BACKGROUND: Exposure to some perfluoroalkyl substances (PFAS), such as perfluorohexane sulfonate (PFHxS), perfluorooctanoate (PFOA), perfluorooctane sulfonate (PFOS), and perfluorononanoic acid (PFNA), may alter levels of sex hormones and insulin-like growth factor-1 (IGF-1) in animals. Human studies on this topic are scarce, and none have been conducted in young children. OBJECTIVES: We investigated the relationship between levels of PFAS and estradiol, total testosterone, and IGF-1 in 2,292 children (6-9 years of age) from the C8 Health Project who lived near a chemical plant in the Mid-Ohio Valley (USA) with local contamination from PFOA. METHODS: Serum samples were collected in 2005-2006 and analyzed for PFAS, sex hormones, and IGF-1. Results from regression models were expressed as the adjusted percentage difference (95% CI) per sex-specific interquartile range (IQR) increment of each PFAS serum concentration. Analyses by PFAS quartiles were also conducted. RESULTS: Median concentrations of PFHxS, PFOA, PFOS, and PFNA were 8, 35, 22, and 1.7 ng/mL in boys and 7, 30, 21, and 1.7 ng/mL in girls. In boys, PFOA concentrations were significantly associated with testosterone levels (-4.9%; 95% CI: -8.7, -0.8%); PFOS with estradiol (-4.0%; 95% CI: -7.7, -0.1%), testosterone (-5.8%; 95% CI: -9.4, -2.0%), and IGF-1 (-5.9%; 95% CI: -8.3, -3.3%); and PFNA with IGF-1 (-3.5%; 95% CI: -6.0, -1.0%). In girls, significant associations were found between PFOS and testosterone (-6.6%; 95% CI: -10.1, -2.8%) and IGF-1 (-5.6%; -8.2, -2.9%); and PFNA and IGF-1 (-3.8%; 95% CI: -6.4, -1.2%). In both sexes, the magnitudes of the associations decreased monotonically across quartiles for both testosterone and IGF-1 in relation to PFOS, and for IGF-1 and PFNA in girls. CONCLUSIONS: To our knowledge, this is the first study suggesting that PFAS are associated with lower levels of IGF-1 and sex hormones in young children. CITATION: Lopez-Espinosa MJ, Mondal D, Armstrong BG, Eskenazi B, Fletcher T. 2016. Perfluoroalkyl substances, sex hormones, and insulin-like growth factor-1 at 6-9 years of age: a cross-sectional analysis within the C8 Health Project. Environ Health Perspect 124:1269-1275; http://dx.doi.org/10.1289/ehp.1509869.


Assuntos
Exposição Ambiental/análise , Poluentes Ambientais/metabolismo , Fluorcarbonetos/metabolismo , Hormônios Esteroides Gonadais/sangue , Fator de Crescimento Insulin-Like I/metabolismo , Ácidos Alcanossulfônicos/metabolismo , Caprilatos/metabolismo , Criança , Estudos Transversais , Exposição Ambiental/estatística & dados numéricos , Feminino , Humanos , Masculino
17.
BMC Med ; 12: 220, 2014 Nov 27.
Artigo em Inglês | MEDLINE | ID: mdl-25428603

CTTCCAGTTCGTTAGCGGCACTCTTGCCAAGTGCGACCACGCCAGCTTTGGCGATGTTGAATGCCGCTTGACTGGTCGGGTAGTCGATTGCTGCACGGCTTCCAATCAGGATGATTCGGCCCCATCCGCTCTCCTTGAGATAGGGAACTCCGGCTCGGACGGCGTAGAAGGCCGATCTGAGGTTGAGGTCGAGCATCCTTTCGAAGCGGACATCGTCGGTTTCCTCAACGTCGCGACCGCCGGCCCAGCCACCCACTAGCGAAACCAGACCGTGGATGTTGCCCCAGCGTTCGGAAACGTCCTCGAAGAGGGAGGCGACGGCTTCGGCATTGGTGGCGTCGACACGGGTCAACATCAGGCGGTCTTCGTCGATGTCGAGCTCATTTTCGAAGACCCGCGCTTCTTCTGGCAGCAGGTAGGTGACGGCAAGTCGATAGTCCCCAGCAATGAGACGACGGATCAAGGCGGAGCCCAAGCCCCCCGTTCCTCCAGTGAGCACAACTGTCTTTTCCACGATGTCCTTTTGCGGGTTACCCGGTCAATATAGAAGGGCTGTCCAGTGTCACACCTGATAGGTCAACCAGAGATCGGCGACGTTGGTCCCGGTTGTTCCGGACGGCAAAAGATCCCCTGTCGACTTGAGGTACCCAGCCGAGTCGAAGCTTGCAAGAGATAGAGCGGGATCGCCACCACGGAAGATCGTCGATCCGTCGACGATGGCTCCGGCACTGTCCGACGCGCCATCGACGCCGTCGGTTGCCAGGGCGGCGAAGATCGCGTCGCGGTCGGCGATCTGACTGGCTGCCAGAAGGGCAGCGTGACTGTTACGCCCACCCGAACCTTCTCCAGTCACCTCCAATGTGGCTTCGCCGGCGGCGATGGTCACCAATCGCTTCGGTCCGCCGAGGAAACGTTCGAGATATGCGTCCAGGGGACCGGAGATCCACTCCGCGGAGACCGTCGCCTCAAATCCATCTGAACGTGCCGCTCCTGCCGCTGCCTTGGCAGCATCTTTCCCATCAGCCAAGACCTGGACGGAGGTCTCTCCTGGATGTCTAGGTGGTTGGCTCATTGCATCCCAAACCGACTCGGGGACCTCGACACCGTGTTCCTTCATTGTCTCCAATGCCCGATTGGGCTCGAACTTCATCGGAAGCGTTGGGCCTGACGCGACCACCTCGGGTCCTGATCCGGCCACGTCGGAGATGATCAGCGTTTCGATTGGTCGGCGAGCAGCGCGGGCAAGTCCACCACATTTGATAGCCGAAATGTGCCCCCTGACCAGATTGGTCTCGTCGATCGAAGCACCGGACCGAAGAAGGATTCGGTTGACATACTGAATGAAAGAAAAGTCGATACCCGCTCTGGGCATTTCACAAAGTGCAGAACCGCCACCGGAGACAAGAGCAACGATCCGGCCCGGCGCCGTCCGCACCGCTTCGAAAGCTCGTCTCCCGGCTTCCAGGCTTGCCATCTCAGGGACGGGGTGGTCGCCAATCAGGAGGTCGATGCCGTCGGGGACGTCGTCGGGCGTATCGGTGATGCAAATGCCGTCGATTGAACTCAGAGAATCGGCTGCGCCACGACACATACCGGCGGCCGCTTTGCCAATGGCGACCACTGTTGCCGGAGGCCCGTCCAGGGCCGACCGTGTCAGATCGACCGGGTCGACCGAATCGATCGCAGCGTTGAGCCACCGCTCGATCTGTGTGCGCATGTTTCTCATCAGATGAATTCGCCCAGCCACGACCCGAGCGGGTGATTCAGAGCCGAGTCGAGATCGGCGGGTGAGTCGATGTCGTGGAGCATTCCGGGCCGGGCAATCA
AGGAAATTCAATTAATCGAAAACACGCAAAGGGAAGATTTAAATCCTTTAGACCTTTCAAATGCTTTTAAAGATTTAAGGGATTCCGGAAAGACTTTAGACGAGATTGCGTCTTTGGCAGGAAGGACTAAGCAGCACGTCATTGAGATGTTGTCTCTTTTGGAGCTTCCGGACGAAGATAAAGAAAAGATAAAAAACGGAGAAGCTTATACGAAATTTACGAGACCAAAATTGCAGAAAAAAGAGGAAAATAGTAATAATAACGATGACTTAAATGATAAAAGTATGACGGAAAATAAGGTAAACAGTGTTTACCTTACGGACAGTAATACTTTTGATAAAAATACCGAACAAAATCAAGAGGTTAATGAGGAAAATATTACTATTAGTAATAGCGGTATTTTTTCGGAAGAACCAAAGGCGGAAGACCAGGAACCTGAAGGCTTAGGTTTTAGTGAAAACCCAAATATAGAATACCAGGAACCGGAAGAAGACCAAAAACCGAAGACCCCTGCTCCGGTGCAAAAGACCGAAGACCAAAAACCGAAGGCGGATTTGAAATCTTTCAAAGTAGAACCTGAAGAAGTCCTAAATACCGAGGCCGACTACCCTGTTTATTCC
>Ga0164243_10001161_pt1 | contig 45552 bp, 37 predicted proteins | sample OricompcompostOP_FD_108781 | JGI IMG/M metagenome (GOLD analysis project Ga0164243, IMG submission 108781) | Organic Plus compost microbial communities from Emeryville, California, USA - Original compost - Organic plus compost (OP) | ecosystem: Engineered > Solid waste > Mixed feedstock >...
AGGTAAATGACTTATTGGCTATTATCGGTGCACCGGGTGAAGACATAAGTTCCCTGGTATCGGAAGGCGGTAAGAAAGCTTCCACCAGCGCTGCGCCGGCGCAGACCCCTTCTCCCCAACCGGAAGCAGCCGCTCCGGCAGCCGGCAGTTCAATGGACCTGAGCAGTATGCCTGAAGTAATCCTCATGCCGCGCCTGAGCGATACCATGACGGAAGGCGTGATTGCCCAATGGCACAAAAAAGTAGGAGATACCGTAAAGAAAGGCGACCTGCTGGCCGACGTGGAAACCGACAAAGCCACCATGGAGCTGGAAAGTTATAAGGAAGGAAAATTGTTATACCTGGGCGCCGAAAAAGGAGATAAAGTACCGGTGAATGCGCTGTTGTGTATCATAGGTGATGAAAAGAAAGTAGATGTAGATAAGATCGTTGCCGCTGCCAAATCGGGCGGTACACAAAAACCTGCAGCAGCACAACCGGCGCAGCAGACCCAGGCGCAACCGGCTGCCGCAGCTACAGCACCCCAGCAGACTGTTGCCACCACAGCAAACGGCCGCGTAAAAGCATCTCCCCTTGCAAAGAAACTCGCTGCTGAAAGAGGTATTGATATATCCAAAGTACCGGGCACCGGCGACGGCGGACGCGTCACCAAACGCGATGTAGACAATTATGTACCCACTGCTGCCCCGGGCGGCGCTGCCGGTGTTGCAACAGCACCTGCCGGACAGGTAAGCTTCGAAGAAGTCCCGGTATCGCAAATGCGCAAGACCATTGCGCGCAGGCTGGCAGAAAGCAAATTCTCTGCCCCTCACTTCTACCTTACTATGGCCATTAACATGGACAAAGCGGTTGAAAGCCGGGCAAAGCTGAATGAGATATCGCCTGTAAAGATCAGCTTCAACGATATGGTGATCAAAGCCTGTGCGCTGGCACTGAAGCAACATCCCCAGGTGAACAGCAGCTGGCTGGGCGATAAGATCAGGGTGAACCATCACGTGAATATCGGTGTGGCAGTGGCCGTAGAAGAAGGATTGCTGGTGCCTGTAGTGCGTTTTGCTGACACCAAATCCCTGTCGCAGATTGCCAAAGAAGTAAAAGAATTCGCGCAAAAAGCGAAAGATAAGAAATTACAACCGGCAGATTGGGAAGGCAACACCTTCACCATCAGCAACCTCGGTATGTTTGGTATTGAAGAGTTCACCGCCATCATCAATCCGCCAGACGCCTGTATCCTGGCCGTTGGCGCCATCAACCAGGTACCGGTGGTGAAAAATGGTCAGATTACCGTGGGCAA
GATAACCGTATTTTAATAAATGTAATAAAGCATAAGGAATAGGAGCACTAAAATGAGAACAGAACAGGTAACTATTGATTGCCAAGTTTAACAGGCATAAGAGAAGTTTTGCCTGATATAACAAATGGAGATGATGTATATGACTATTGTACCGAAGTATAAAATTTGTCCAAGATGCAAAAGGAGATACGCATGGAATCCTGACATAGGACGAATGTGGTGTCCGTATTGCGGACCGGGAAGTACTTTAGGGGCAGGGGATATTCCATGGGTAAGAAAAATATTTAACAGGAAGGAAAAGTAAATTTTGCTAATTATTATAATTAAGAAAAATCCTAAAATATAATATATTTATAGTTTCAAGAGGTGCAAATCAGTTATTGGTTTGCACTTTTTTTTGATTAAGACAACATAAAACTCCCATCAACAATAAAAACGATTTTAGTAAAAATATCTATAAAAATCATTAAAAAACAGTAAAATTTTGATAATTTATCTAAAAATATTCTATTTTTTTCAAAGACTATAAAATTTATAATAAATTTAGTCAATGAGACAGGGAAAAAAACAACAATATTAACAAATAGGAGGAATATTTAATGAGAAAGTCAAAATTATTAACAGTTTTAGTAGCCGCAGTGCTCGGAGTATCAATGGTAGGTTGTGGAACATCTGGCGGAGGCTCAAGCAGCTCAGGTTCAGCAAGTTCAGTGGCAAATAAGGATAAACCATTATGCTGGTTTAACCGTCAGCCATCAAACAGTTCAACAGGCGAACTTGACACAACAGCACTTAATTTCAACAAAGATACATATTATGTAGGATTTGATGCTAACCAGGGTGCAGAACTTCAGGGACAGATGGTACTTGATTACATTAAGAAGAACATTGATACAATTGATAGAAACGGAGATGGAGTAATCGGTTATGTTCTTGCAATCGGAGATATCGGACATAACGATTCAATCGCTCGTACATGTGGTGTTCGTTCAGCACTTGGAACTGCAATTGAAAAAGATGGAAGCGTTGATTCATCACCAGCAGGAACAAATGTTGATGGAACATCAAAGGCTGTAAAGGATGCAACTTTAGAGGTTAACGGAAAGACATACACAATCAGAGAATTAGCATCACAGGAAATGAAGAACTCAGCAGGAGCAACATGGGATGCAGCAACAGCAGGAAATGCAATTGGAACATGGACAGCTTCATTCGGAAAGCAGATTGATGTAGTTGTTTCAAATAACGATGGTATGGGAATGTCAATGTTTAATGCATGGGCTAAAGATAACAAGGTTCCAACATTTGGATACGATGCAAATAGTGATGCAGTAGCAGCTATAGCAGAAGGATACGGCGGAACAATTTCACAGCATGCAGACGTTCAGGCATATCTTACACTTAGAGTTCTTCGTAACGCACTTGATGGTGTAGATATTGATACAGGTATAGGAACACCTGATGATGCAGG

RESUMO

BACKGROUND: Stillbirth rates have changed little over the last decade, and a high proportion of cases are unexplained. This meta-analysis examined whether there are inequalities in stillbirth risks according to sex. METHODS: A systematic review of the literature was conducted, and data were obtained on more than 30 million birth outcomes reported in observational studies. The pooled relative risk of stillbirth was estimated using random-effects models. RESULTS: The crude mean rate (stillbirths/1,000 total births) was 6.23 for males and 5.74 for females. The pooled relative risk was 1.10 (95% confidence interval (CI): 1.07-1.13). The attributable fraction in the whole population was 4.2% (95% CI: 3.70-4.63), and the attributable fraction among male fetuses was 7.8% (95% CI: 7.0-8.66). Study populations from countries with known sex-biased sex selection issues had anomalous stillbirth sex ratios and higher overall stillbirth risks than other countries, reflecting increased mortality among females. CONCLUSIONS: Risk of stillbirth in males is elevated by about 10%. The population-attributable risk is comparable to smoking and equates to approximately 100,000 stillbirths per year globally. The pattern is consistent across countries of varying incomes. Given current difficulties in reducing stillbirth rates, work to understand the causes of excess male risk is warranted. We recommend that stillbirths are routinely recorded by sex. This will also assist in exposing prenatal sex selection as elevated or equal risks of stillbirth in females would be readily apparent and could therefore be used to trigger investigation.


Assuntos
Natimorto/epidemiologia , Adulto , Feminino , Saúde Global , Humanos , Masculino , Gravidez , Estudos Prospectivos , Fatores de Risco , Fatores Sexuais
18.
Environ Int ; 70: 106-12, 2014 Sep.
Artigo em Inglês | MEDLINE | ID: mdl-24927498

RESUMO